It took me years to learn who they were and what it was they wanted of me, but they’re there, hidden, squatting in the dark corners of the cellars of my mind waiting for me to pass their way again.

Poe wanted to handle his demons by not entertaining them, by not reinforcing their taunts:

“There are moments when, even to the sober eye of Reason, the world of our sad Humanity may assume the semblance of a Hell… Alas! The grim legion of sepulchral terrors cannot be regarded as altogether fanciful… they must sleep, or they will devour us–they must be suffered to slumber, or we perish.”

 –Poe in The Premature Burial

 But through countless confrontations I have learned that our own demons are nourished by the fears that cause us to “suffer their slumber” it is our very resistance to them that feeds them. With each year they grow ever bigger when we lock them away and will gain strength to break through the bonds and locked cages we’ve assigned them to. They pounce before us ready and wanting to be seen, or if not, to devour. Hiding from them is futile. Calling them by name and inviting them into the upper floors of our consciousness is the only way to deal with them effectively.

Alas Poe was not able to do this and ended his life haunted, hopelessly alcoholic, maddened, and in great distress having failed in business and losing everything that he had loved.

 “And the raven, never flitting, still is sitting, still is sitting

On the pallid bust of Pallas just above my chamber door;

And his eyes have all the seeming of a demon’s that is dreaming,

And the lamp-light o’er him streaming throws his shadow on the floor;

And my soul from out that shadow that lies floating on the floor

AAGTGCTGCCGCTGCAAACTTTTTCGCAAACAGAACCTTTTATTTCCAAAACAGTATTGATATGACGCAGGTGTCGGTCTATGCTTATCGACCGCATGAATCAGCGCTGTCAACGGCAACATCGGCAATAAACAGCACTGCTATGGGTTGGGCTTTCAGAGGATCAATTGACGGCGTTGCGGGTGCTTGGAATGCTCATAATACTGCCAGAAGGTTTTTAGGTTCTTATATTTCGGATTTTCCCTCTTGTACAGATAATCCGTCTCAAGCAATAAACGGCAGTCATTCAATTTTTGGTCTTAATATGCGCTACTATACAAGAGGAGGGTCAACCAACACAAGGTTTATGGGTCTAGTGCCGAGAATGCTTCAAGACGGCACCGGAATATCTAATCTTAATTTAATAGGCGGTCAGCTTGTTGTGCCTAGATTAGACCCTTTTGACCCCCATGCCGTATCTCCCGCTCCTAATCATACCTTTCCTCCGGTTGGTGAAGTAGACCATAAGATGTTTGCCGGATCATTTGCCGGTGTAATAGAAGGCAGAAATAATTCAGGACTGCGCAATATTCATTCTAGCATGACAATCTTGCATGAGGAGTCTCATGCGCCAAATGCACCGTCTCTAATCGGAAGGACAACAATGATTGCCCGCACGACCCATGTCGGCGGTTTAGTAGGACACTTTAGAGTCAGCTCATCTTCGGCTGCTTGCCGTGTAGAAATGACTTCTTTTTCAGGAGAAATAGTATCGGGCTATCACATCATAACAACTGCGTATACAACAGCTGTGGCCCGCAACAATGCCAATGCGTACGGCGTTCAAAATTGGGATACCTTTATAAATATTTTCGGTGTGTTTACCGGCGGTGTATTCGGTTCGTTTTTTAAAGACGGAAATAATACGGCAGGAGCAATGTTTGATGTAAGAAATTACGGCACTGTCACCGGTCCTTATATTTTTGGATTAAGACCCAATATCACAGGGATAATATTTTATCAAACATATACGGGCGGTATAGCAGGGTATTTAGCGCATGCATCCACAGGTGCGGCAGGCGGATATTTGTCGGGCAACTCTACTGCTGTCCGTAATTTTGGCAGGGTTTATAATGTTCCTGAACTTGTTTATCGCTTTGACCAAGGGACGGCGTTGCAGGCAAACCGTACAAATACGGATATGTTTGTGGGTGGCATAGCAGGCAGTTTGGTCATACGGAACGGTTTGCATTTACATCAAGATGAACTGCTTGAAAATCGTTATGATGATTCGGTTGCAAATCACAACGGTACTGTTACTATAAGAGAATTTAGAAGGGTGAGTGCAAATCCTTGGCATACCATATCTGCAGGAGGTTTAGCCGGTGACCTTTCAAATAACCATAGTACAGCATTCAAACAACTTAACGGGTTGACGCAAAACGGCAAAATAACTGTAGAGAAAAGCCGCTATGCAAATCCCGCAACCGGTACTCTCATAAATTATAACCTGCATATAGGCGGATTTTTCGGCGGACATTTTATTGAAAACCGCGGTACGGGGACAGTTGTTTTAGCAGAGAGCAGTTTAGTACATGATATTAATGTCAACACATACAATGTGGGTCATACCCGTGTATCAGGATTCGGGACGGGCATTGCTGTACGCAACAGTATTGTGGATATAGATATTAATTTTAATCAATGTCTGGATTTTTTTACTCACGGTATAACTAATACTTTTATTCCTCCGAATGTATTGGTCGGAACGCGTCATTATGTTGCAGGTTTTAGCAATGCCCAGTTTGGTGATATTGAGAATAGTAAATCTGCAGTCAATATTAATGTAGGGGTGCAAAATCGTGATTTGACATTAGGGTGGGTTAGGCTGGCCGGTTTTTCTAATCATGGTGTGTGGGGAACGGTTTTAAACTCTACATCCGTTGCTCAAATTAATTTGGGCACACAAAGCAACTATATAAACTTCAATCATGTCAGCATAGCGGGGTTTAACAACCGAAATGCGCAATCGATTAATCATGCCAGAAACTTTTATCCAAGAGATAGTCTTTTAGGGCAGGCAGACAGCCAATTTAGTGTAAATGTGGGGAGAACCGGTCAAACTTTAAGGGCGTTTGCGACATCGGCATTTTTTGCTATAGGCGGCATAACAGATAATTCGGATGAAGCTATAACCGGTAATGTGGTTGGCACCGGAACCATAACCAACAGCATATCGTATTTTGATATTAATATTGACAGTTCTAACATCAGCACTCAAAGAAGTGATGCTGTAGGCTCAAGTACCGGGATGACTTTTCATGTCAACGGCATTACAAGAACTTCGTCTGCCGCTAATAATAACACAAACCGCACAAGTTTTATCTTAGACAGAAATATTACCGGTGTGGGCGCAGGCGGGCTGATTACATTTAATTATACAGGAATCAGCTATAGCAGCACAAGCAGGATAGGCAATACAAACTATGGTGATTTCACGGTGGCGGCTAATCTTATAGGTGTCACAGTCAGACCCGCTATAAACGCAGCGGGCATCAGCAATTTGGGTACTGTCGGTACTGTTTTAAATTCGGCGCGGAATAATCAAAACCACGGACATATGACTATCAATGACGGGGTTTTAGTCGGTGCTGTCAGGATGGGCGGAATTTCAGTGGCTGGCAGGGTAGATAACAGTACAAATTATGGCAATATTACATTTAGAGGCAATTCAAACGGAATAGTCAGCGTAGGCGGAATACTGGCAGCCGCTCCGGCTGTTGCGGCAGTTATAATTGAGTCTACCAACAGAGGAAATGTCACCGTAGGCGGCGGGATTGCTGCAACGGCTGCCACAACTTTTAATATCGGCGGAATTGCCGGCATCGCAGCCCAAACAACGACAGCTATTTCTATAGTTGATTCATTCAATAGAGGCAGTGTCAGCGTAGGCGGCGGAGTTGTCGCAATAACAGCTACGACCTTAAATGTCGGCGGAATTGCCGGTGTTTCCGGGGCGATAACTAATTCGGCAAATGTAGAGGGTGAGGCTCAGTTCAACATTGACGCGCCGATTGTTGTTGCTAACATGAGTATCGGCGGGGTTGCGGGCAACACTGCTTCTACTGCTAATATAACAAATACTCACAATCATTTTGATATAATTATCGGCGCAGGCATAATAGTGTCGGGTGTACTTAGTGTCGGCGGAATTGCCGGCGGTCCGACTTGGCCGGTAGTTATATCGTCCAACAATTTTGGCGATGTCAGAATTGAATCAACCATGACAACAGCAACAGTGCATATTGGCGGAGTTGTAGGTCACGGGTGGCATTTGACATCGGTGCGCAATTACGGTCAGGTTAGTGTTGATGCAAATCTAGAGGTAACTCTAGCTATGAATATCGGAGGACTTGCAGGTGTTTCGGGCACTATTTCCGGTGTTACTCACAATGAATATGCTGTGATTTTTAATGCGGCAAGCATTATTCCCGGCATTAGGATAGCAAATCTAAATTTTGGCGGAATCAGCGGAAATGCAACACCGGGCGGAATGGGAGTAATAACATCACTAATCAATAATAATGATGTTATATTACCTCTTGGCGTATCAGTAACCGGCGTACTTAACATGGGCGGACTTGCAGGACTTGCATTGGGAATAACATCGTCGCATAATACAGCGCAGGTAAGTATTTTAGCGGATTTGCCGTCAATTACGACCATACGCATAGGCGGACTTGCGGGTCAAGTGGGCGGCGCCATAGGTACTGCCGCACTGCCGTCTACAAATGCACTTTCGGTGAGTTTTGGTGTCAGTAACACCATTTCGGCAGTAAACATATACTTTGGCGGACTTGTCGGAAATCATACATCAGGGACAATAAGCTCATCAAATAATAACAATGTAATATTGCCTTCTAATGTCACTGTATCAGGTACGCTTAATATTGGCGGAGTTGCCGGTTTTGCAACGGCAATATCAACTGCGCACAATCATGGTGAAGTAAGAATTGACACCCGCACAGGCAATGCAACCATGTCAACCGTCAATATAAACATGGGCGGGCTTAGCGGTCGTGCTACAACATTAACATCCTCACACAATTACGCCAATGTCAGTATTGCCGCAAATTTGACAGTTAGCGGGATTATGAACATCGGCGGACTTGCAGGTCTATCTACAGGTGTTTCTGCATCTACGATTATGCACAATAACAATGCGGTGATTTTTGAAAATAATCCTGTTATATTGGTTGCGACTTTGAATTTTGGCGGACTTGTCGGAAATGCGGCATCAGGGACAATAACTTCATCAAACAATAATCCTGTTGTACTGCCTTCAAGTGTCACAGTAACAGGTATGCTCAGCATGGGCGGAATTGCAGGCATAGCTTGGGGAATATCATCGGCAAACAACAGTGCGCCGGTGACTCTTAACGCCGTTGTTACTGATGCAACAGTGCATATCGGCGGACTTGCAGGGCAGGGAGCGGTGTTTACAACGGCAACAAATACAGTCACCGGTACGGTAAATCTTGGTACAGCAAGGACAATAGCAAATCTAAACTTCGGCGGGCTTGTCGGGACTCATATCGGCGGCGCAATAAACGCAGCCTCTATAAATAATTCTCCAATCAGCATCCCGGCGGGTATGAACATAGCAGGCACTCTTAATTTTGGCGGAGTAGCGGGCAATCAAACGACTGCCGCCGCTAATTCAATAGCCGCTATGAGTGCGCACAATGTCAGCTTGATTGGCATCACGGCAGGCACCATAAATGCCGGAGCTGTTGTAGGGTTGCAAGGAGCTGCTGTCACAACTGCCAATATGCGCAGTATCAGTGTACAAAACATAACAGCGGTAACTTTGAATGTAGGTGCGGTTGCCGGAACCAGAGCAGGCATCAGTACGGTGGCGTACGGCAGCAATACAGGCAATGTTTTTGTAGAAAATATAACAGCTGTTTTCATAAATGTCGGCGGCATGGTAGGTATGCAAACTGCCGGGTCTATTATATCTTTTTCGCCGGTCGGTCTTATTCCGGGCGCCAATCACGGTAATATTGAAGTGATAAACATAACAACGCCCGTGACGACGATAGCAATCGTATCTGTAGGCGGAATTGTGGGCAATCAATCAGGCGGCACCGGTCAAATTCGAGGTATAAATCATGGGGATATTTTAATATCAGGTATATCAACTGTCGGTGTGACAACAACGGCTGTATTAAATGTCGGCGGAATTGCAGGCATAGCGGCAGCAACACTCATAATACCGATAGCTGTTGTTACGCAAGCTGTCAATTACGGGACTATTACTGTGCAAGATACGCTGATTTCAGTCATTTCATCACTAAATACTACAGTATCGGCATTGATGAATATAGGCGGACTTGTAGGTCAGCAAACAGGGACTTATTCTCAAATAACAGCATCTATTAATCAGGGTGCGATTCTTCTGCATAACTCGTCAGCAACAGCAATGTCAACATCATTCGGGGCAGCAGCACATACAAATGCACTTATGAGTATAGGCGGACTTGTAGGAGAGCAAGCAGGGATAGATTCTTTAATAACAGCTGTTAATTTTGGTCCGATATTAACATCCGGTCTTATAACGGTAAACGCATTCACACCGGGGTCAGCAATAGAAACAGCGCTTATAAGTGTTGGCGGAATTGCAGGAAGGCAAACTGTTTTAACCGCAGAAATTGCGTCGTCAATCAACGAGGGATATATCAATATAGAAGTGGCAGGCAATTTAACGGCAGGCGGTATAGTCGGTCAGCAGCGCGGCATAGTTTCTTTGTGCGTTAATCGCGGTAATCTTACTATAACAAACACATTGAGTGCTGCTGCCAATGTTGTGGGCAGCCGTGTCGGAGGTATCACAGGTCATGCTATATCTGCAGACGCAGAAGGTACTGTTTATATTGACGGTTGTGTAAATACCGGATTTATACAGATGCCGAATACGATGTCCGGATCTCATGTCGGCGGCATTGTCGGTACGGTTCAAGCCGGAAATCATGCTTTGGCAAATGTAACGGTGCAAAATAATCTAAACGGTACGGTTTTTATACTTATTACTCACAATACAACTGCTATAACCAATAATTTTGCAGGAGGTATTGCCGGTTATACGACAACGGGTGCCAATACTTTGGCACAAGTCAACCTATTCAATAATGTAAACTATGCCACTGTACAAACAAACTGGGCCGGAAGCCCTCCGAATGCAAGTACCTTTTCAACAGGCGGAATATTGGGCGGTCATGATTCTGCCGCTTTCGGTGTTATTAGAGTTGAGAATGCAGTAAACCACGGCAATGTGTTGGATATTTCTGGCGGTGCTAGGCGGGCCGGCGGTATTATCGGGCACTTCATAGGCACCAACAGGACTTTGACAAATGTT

Shall be lifted – nevermore!”

 Poe gave into his demons by not negotiating with them. If he had only discerned the meaning of the raven sitting upon the bust of Pallas, the Greek goddess of wisdom, he might have opened to the deeper definition of his night shadows. Had he known that the nightmarish Raven was symbolic of his own self-betrayal, but also a symbol of death, of letting go of his self-haunting he might have been able to rid himself of its terror.

Like all dreams Nightmares come in the service of the health and well being of the dreamer. For me the Raven’s entreaty of “Nevermore” relates to never more ignoring the dark denizens of my repressed shadows.

Dueling Shadows

 

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The Dream:

In a dream some time ago I experienced trying to serve a customer where I had to follow strict Muslim ritual. Because I was unfamiliar with the ways, I was quite slow and humbly apologized to the customer. Another customer who was Muslim was watching me closely and I daresay was judging my performance.

When I walked away to get some materials for the sale I walked by a long table set for a Queen with all sorts of fancy dinnerware placed just so. I realized that both experiences were ritualistic in their own way.

Interpretation:

In this interpretation I am using meanings for symbols that are exclusive to me. The Muslim traditions, as they seem to be practiced, seem oppressive to me especially in how they appear to treat women. I am not however, suggesting that the religion itself is oppressive, quite the contrary. But I do have judgments about the manner in which it is practiced in some parts of the Muslim world or within the Christian world for that matter. Perhaps I should just use word “world” which should pretty much cover the bent toward misogyny I’ve seen all over the world regardless of religion.

There are oppressive aspects of myself that come out when I’m stressed or tired, or particularly self-critical and I’ve become more an more aware of them as of late, not really liking what I see and preferring to not think about them too deeply. I’d rather dwell on high fantasy and on what looks glittery and fun versus what looks dark and foreboding.

There are several oppositions in this dream e.g. lower status vs. higher status; ignoble vs. noble; and ignoring vs. facing the shadow (the tendency to ignore the shadow is characteristic of most of us). Actually, both events have their shadow side; the Muslim symbol I’ve explained, but the noble or queenly symbol also has its shadow in the way they treat and think about those whom they consider their inferiors.

The ritual aspect represented by both might suggest an addictive tendency on my part with respect to certain behaviors and I’m finding that I’m becoming increasingly uncomfortable with ignoring them. This is a good sign for me, and one that I have been looking for in my dreams for some time.